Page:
Summer is a wonderful time of year– pack away the ipads and pull out the shovels and swimmers! But many children with sensory processing differences cringe at the thought of putting on sunscreen or swimming at the beach. Many children with sensory processing differences are hypersensitive to touch, often referred to as tactile sensitivity or tactile defensiveness. Children who are hypersensitive to touch have a sensory processing difference that causes the brain to perceive this tactile input to the skin as extremely irritating, or even painful.  For more on how the tactile system works and what causes tactile sensitivity, check out the article we recently wrote on “Sensitivity to Clothes and Tactile Sensitivity”.

Sunscreen is cold, sand is itchy, and saltwater is sticky. These summertime sensations may be only mildly uncomfortable for most people, but for children with tactile sensitivity, these feelings are so uncomfortable that they cry or hide when siblings suggest a trip  to the beach.

So what can a parent do? Here are 6 tips that we hope will help you still get out to the beach.

  • Movement and deep pressure. Light, ticklish touch while sitting down is often what is most uncomfortable for children. Firm touch (deep pressure), exercise (proprioception), and movement (vestibular input) are the types of sensory input that ‘override’ those uncomfortable tactile sensations in the brain. Before applying sunscreen, give your child a whole body squeeze inside her beach towel. Have a ‘wiggle break’ in the middle of a sunscreen-applying session. After arriving at the beach, play tag or do some running and jumping. Swinging and spinning in the water may be so much fun that suddenly the splashing is alright.
  • Minimize discomfort. If your child absolutely cannot stand sunscreen, minimize the amount needed with a rash shirt, some longer-length swimming shorts, and a bucket hat. Apply sunscreen to the face in front of a mirror so that your child can see what you are doing while you are rubbing her face.  If your child hates the feeling of sunscreen dripping into his eyes when swimming, use zinc that doesn’t run instead of regular sunscreen. If your child hates the feeling of salty water in her eyes, consider having her wear a snorkel mask or goggles in the water. If your child is sensitive to light, bring a beach umbrella, hat, and some sunglasses.
  • One thing at a time. Apply sunscreen at home or in the car park, before your child dips her toes into the sand. Let your child get comfortable in the sand before suggesting a swim. Encourage your child to go at her own pace. Don’t pressure your child if he doesn’t want to try something. For example, if he doesn’t want to dig in the sand, just give him some time. After he watches you digging and building an amazing sand castle, he may actually join in on his own.
  • Expect challenges and plan for them. Keep spare clean towels in the car, and bring a favourite toy. Bring an esky with ice water and a favourite snack. Bring an extra large towel or blanket to sit or lay on. After going for a dip in the water, your child may immediately want to go home because now the sand is sticking to his wet skin. If you planned to stay longer, help your child work through this experience. Go to the beach showers for a quick rinse of the salt water, and have a fresh clean towel (without sand on it) ready for drying off before trying to venture back into the sand. It may help to have a favourite toy to help ease the process. The first trip of the summer to the beach may only last half an hour, but by the end of summer you may be soaking up the sun for several hours.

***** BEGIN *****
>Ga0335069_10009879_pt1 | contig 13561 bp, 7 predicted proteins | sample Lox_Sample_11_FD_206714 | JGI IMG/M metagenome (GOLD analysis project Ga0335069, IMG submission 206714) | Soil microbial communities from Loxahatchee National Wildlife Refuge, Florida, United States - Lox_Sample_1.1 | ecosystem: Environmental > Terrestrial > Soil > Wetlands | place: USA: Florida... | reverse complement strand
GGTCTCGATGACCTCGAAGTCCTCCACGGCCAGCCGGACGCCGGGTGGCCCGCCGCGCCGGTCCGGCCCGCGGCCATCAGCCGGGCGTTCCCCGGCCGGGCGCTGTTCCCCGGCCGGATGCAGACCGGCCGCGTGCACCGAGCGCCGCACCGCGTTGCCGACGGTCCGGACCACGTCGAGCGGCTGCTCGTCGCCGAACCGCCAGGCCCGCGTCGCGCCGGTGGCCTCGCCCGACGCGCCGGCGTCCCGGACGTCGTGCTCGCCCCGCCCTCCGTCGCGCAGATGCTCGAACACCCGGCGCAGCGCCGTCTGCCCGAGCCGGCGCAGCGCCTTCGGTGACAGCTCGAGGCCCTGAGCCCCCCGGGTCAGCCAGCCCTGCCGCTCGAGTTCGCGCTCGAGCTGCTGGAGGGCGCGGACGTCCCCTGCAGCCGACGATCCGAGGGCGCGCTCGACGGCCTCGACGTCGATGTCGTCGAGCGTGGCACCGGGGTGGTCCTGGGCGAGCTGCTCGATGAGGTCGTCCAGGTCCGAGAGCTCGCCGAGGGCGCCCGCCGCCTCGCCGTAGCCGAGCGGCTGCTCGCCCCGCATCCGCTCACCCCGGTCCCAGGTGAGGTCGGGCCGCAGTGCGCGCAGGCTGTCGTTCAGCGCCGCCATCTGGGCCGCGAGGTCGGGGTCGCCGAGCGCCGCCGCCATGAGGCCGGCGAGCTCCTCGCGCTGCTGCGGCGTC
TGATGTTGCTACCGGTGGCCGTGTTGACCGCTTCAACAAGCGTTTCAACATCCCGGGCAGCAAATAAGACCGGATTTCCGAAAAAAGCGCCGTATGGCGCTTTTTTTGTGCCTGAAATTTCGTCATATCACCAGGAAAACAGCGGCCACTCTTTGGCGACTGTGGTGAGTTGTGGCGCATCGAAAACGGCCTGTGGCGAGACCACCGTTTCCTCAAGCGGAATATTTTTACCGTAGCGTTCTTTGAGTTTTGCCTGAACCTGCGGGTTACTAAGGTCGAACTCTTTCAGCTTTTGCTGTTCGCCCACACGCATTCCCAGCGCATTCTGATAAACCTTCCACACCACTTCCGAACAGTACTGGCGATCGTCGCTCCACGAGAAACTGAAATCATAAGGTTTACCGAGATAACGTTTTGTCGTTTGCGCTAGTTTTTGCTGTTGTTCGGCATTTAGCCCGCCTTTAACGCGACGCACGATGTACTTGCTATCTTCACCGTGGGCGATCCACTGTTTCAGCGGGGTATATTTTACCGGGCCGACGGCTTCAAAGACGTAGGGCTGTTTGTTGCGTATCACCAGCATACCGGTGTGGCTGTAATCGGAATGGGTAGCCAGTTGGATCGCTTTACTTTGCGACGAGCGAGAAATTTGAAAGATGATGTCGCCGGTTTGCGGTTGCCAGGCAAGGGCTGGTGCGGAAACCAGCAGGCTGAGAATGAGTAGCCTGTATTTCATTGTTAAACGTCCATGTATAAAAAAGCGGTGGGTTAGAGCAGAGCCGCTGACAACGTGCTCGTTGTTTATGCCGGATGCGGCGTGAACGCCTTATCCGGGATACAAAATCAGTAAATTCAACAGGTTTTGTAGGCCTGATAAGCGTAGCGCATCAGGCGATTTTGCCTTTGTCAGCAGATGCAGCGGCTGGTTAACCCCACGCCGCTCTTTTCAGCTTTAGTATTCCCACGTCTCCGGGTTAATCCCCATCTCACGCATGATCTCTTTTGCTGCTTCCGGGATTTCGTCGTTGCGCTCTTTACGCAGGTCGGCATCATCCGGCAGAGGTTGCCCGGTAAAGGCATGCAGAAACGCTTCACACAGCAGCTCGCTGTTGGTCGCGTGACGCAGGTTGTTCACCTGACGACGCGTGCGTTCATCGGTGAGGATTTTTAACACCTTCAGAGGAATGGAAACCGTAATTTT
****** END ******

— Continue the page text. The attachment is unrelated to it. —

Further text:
• If at first you don’t succeed… keep on trying! And try a wide range of summer products too. Try spray sunscreen instead of sunscreen lotion, and encourage your child to choose which type he likes best (or which type he hates least). Try water shoes, velcro sandals, or old sneakers if your child does not like being barefoot on the hot sand.  Let your child choose what swimmers she will wear. By using choice and experimenting with what works best for your unique child, you will be the expert in summertime success.
  • End it with some fun! Celebrate a trip to the beach (even an unhappy one) by finishing the trip with something your child enjoys. Have a family singalong to a favourite song on the way home, or go out for ice cream after the trip to the beach. Just don’t forget to pack wet wipes for those sticky hands!

For more on summertime sensations, check out our recent article titled Heat, Sweat and Stickiness: Sensory Tips for Summertime and keep and eye out for our upcoming articles on swimming lessons.


Next Steps

We hope these strategies help with managing the beach this summer but if you decide you would like to look further into the sensory needs of your child or if you would like to find out more about what can be done to help feel free to make contact.

To see what times one of our OT’s would be available to talk you can view our locations and availability or if you would prefer to talk to us on the phone you can call us on (07) 5578 2000.